grammar are complex and inefficient ( O(n3), where n is the length of the input ) Compilers use parsers that only work for a subset of all unambiguous grammars, but do it in linear time ( O(n), where n is the length of the input ) Copyright 2012 Addison-Wesley. All rights reserved. 1-18 Recursive-Descent Parsing There is a subprogram for each nonterminal in the grammar, which can parse sentences that can be generated by

that nonterminal EBNF is ideally suited for being the basis for a recursive-descent parser, because EBNF minimizes the number of nonterminals Copyright 2012 Addison-Wesley. All rights reserved. 1-19 Recursive-Descent Parsing (continued) A grammar for simple expressions: {(+ | -) }

{(* | /) } id | int_constant | ( ) Copyright 2012 Addison-Wesley. All rights reserved. 1-20 Recursive-Descent Parsing (continued) Assume we have a lexical analyzer named lex, which puts the next token code in nextToken The coding process when there is only one RHS:

For each terminal symbol in the RHS, compare it with the next input token; if they match, continue, else there is an error For each nonterminal symbol in the RHS, call its associated parsing subprogram Copyright 2012 Addison-Wesley. All rights reserved. 1-21 Recursive-Descent Parsing (continued) This particular routine does not detect errors Convention: Every parsing routine leaves the next token in nextToken

Copyright 2012 Addison-Wesley. All rights reserved. 1-22 Recursive-Descent Parsing (continued) A nonterminal that has more than one RHS requires an initial process to determine which RHS it is to parse The correct RHS is chosen on the basis of the next token of input (the lookahead) The next token is compared with the first token that can be generated by each RHS until a match is found

If no match is found, it is a syntax error Copyright 2012 Addison-Wesley. All rights reserved. 1-23 Bottom-up Parsing The parsing problem is finding the correct RHS in a right-sentential form to reduce to get the previous right-sentential form in the derivation Copyright 2012 Addison-Wesley. All rights reserved. 1-24

Bottom-up Parsing (continued) Shift-Reduce Algorithms Reduce is the action of replacing the handle on the top of the parse stack with its corresponding LHS Shift is the action of moving the next token to the top of the parse stack Copyright 2012 Addison-Wesley. All rights reserved. 1-25

Bottom-up Parsing (continued) Advantages of LR parsers: They will work for nearly all grammars that describe programming languages. They work on a larger class of grammars than other bottom-up algorithms, but are as efficient as any other bottom-up parser. They can detect syntax errors as soon as it is possible. The LR class of grammars is a superset of the class parsable by LL parsers.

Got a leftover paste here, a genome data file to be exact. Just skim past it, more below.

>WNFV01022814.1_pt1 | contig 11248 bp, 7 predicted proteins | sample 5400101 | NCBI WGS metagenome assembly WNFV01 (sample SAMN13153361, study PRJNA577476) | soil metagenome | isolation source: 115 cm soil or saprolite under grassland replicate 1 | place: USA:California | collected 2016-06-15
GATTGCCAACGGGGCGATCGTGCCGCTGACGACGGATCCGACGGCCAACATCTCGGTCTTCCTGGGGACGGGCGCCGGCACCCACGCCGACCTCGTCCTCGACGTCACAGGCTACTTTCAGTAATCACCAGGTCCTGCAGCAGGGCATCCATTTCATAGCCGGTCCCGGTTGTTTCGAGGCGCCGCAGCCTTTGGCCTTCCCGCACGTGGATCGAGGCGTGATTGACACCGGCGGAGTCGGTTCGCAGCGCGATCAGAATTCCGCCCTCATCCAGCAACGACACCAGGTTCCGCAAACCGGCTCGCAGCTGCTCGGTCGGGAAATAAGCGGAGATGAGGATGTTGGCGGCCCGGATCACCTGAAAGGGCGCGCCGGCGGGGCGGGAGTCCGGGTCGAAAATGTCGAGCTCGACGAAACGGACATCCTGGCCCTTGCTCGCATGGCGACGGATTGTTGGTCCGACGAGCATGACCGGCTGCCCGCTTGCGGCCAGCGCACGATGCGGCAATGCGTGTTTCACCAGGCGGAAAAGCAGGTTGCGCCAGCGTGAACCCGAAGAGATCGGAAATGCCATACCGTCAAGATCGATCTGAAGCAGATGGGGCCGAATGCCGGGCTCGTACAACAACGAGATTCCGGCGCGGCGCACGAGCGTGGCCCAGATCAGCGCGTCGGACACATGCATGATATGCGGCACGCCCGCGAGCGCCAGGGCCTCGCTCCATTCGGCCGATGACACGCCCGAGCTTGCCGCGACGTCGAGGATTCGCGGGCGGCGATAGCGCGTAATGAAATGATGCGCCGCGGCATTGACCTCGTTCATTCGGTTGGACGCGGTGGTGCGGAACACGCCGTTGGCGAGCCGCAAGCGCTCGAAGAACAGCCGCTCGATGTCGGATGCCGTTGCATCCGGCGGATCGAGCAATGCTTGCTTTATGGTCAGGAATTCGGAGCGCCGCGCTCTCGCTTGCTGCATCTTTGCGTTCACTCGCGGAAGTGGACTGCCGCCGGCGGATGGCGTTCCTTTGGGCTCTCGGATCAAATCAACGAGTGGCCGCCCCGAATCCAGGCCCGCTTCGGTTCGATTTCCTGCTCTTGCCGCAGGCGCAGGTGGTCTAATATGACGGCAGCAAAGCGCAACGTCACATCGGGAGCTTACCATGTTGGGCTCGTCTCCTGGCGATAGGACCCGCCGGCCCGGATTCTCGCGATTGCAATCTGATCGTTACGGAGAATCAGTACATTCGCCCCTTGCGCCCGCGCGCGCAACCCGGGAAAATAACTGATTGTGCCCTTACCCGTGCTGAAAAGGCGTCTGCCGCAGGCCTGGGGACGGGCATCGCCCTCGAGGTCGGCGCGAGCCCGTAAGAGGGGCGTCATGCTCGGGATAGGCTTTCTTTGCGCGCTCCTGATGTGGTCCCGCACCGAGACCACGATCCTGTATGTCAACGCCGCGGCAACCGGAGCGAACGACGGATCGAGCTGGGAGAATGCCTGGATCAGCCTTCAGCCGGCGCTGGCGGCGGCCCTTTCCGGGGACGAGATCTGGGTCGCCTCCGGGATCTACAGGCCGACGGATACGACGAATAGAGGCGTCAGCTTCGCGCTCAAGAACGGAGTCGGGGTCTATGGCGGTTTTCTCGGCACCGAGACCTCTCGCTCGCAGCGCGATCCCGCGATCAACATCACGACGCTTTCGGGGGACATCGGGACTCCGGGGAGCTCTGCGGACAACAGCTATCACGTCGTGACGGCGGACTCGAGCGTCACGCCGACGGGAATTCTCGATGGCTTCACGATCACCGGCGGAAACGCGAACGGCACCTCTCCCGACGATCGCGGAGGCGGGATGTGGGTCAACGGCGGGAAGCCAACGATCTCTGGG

Copyright 2012 Addison-Wesley. All rights reserved. 1-26 Bottom-up Parsing (continued) LR parsers must be constructed with a tool Knuths insight: A bottom-up parser could use the entire history of the parse, up to the current point, to make parsing decisions

There are only a finite and relatively small number of different parse situations that could have occurred, so the history could be stored in a parser state, on the parse stack Copyright 2012 Addison-Wesley. All rights reserved. 1-27 Bottom-up Parsing (continued) LR parsers are table driven, where the table has two components, an ACTION table and a GOTO table

The ACTION table specifies the action of the parser, given the parser state and the next token Rows are state names; columns are terminals The GOTO table specifies which state to put on top of the parse stack after a reduction action is done Rows are state names; columns are nonterminals Copyright 2012 Addison-Wesley. All rights reserved. 1-28 Structure of An LR Parser

Copyright 2012 Addison-Wesley. All rights reserved. 1-29 Bottom-up Parsing (continued) Initial configuration: (S0, a1an$) Parser actions: For a Shift, the next symbol of input is pushed onto the stack, along with the state symbol that is part of the Shift specification in the Action table

For a Reduce, remove the handle from the stack, along with its state symbols. Push the LHS of the rule. Push the state symbol from the GOTO table, using the state symbol just below the new LHS in the stack and the LHS of the new rule as the row and column into the GOTO table Copyright 2012 Addison-Wesley. All rights reserved. 1-30 Bottom-up Parsing (continued) Parser actions (continued):

For an Accept, the parse is complete and no errors were found. For an Error, the parser calls an error-handling routine. Copyright 2012 Addison-Wesley. All rights reserved. 1-31 LR Parsing Table Copyright 2012 Addison-Wesley. All rights reserved. 1-32

Bottom-up Parsing (continued) A parser table can be generated from a given grammar with a tool, e.g., yacc or bison Copyright 2012 Addison-Wesley. All rights reserved. 1-33 Summary Syntax analysis is a common part of language implementation

A lexical analyzer is a pattern matcher that isolates small-scale parts of a program Detects syntax errors Produces a parse tree A recursive-descent parser is an LL parser EBNF Parsing problem for bottom-up parsers: find the substring of current sentential form The LR family of shift-reduce parsers is the most common bottom-up parsing approach Copyright 2012 Addison-Wesley. All rights reserved. 1-34